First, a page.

We believe in the power of music to influence positive change. Influential music often starts off impacting a single person, who then spreads that music to another person, and that person pays that music forward, etc. Before long, a simple song can catapult an entire issue into the mainstream. Music can help issues and ideas reach previously unreachable populations. Just look at the positive influence "Same Love" by Macklemore & Ryan Lewis has had on the issue of marriage equality. So, in light of the power music has on both the individual and society, the Punk Out team took some time to answer the question: "What does music mean to you?"
When I was 14, I bought Taking Back Sunday’s debut album, Tell All Your Friends, from a music store in State College, Pennsylvania, while visiting my brother during his first semester of college. I remember the first few listens in my portable CD player and how the lyrics to “There’s No ‘I’ In Team” shook me like none had before. I remember being young and latching onto certain songs at certain times. Michael Jackson’s “Beat It” is one example. Before bands like TBS opened the doors to the world of emo/punk/whatever, it was anything from KoRn to the Backstreet Boys in my headphones. I was switching between Smash Mouth and The Offspring. Like most people my age, Blink 182 changed everything.
To me, music has always been present. It’s an important decision to make before engaging in almost any other activity. There’s often a song or two stuck in my head. I picked up a guitar and began scribbling lyrics on pieces of receipt paper at every job I’ve ever had. I began lying to my parents to drive to dingy clubs to be packed into pushing crowds for the chance to scream the lyrics to my favorite bands. Alone in my car since I was 17, I’ve been singing along to my own personal therapy. I found a local music scene full of people that inspired me to hold onto my weird interests and hobbies. All of these things are still true about me.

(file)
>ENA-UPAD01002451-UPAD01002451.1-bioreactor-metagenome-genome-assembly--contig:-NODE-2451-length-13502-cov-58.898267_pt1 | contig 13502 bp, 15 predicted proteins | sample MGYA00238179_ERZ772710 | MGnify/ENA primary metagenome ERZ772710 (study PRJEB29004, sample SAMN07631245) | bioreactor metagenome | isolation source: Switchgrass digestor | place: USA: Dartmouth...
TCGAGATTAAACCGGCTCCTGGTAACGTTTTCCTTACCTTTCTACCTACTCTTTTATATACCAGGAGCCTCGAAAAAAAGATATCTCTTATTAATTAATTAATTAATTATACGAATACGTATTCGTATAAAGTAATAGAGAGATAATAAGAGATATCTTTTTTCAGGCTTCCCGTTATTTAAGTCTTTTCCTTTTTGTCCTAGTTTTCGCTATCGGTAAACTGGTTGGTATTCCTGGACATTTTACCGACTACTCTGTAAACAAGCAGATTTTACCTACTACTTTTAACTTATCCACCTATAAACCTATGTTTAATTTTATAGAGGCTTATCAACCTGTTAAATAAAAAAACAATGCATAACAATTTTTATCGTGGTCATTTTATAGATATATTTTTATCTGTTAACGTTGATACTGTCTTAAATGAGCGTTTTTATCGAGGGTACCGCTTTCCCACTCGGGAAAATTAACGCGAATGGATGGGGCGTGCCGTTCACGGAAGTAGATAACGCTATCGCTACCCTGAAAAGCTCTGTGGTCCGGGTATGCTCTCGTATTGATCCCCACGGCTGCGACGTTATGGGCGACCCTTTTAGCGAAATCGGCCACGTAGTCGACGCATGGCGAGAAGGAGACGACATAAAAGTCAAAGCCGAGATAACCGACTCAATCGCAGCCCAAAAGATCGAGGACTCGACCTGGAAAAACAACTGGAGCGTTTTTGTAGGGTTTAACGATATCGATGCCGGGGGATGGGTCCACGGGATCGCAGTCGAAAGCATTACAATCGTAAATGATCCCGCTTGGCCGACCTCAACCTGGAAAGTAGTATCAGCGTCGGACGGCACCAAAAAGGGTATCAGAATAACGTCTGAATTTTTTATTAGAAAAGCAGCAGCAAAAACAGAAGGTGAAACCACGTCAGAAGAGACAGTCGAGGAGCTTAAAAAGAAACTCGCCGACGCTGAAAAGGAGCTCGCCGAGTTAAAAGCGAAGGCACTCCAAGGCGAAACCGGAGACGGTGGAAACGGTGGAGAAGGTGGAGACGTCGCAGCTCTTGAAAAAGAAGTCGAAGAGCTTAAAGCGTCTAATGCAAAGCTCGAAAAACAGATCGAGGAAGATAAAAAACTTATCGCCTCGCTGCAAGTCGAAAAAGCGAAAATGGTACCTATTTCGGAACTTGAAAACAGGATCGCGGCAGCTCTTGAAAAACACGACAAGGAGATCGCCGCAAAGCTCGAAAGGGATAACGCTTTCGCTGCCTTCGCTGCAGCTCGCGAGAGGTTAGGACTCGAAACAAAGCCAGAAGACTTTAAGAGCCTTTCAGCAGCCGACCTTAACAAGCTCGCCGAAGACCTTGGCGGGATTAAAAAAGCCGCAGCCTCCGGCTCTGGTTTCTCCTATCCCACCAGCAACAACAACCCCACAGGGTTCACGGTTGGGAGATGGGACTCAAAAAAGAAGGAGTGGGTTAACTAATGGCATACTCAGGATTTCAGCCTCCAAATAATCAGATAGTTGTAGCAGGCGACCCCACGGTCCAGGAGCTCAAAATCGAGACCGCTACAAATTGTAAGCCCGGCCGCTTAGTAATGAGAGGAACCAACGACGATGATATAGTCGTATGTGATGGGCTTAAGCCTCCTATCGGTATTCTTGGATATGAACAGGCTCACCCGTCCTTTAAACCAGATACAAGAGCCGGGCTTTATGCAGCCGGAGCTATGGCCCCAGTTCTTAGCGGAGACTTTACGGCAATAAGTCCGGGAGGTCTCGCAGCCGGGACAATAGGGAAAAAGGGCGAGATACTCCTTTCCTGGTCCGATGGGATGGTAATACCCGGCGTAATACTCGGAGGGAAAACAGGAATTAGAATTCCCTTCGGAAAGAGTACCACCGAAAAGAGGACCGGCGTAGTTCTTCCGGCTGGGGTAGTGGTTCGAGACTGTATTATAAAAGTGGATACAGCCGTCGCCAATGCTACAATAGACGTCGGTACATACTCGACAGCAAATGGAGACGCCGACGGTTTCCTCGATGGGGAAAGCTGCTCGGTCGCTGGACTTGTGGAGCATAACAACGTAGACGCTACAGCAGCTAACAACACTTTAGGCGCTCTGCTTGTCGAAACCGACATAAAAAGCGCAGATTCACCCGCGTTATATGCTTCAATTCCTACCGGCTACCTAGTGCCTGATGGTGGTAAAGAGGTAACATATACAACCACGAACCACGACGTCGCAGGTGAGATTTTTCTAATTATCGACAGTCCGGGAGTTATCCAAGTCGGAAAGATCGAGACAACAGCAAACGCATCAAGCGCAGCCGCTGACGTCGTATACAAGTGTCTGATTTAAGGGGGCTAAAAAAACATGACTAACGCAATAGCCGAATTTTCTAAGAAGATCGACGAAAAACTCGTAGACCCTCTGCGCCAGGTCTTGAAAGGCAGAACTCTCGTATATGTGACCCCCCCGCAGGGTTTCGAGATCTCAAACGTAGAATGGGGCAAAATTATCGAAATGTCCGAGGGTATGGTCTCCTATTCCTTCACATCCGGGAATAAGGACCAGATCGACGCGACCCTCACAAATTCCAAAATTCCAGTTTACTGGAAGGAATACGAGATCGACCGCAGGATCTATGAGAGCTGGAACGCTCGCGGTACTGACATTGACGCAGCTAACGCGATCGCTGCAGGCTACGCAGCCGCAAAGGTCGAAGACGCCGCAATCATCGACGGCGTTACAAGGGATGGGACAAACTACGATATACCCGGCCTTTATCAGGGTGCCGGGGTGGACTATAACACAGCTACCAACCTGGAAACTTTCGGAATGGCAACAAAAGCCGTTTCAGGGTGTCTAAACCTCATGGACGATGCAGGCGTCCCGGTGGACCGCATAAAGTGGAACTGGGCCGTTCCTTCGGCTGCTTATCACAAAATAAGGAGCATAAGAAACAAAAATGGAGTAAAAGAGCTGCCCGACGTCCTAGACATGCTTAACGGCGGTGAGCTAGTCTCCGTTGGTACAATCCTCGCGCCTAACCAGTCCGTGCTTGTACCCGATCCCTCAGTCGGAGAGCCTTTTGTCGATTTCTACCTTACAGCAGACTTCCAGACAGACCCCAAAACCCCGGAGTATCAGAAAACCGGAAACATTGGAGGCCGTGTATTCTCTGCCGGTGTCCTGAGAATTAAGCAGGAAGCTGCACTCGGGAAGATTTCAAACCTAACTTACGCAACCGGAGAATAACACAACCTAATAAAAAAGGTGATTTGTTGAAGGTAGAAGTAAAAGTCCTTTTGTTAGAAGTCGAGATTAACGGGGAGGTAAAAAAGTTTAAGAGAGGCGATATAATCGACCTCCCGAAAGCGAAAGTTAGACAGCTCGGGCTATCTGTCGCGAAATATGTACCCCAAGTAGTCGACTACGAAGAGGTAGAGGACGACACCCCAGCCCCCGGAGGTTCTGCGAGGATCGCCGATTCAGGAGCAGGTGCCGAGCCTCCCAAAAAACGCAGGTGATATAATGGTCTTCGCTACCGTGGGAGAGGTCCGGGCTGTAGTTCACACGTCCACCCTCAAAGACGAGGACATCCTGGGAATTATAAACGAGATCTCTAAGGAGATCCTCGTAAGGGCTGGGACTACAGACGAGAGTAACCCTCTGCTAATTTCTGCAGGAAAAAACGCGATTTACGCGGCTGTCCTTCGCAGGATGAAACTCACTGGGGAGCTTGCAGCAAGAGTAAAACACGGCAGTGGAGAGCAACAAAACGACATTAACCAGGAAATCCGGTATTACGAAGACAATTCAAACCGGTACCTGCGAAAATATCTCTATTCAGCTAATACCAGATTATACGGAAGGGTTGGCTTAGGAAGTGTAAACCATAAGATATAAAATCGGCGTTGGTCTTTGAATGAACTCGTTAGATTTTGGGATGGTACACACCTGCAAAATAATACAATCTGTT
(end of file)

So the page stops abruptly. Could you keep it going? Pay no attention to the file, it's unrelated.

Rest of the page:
I don’t believe in guilty pleasures, because if something makes you happy then the rest doesn’t matter. I don’t believe in music critics, because it will always mean something different to each individual person. I spend my money on tickets and records. My music collection has taught me more about myself than anything. This has always been me, and it always will be.
When I was a kid, music was a game. My mom would turn down the radio in the car for a moment, look back at me, and ask me what instruments were at work. She'd turn the music back up--and louder--once I'd guessed as many as I could. It's how I learned to appreciate some of the lesser-known background notes and voices--marimbas from vibes, violas from violins.
In college, music was a refuge. It was a safe space when my throat felt tied closed with anxiety and dizzy spells. I walked everywhere with headphones in my ears, which gave me an excuse not to talk to anybody. I could lower my eyes and get lost in the swell of sound, holding on to every word. Sometimes lyrics would grab me as if they'd been written just for my ears, and I'd play that part of the song over and over and over again. I learned to treasure songs that could get me out of bed in the morning, or that could soothe me into sleep after long periods of insomnia.